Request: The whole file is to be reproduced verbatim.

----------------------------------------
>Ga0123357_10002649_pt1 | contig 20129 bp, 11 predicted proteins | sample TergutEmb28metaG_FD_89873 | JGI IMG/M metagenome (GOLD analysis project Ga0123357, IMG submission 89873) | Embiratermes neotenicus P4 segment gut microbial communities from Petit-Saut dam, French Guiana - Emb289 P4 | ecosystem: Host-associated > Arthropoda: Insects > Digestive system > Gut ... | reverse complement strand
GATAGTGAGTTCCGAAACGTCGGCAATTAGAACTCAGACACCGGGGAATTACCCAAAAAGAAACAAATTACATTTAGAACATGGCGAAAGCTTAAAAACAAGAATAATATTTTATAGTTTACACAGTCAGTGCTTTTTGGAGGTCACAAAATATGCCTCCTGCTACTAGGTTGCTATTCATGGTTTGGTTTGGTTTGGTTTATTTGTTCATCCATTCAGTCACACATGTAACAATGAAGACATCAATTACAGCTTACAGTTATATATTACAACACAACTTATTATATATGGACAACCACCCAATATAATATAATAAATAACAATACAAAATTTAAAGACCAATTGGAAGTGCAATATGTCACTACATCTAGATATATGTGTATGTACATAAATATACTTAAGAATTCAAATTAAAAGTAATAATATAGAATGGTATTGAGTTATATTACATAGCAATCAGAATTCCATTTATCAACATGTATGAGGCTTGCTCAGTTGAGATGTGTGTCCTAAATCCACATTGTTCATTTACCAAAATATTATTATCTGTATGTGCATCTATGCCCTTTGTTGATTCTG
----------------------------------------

>Ga0123357_10002649_pt1 | contig 20129 bp, 11 predicted proteins | sample TergutEmb28metaG_FD_89873 | JGI IMG/M metagenome (GOLD analysis project Ga0123357, IMG submission 89873) | Embiratermes neotenicus P4 segment gut microbial communities from Petit-Saut dam, French Guiana - Emb289 P4 | ecosystem: Host-associated > Arthropoda: Insects > Digestive system > Gut ... | reverse complement strand
GATAGTGAGTTCCGAAACGTCGGCAATTAGAACTCAGACACCGGGGAATTACCCAAAAAGAAACAAATTACATTTAGAACATGGCGAAAGCTTAAAAACAAGAATAATATTTTATAGTTTACACAGTCAGTGCTTTTTGGAGGTCACAAAATATGCCTCCTGCTACTAGGTTGCTATTCATGGTTTGGTTTGGTTTGGTTTATTTGTTCATCCATTCAGTCACACATGTAACAATGAAGACATCAATTACAGCTTACAGTTATATATTACAACACAACTTATTATATATGGACAACCACCCAATATAATATAATAAATAACAATACAAAATTTAAAGACCAATTGGAAGTGCAATATGTCACTACATCTAGATATATGTGTATGTACATAAATATACTTAAGAATTCAAATTAAAAGTAATAATATAGAATGGTATTGAGTTATATTACATAGCAATCAGAATTCCATTTATCAACATGTATGAGGCTTGCTCAGTTGAGATGTGTGTCCTAAATCCACATTGTTCATTTACCAAAATATTATTATCTGTATGTGCATCTATGCCCTTTGTTGATTCTG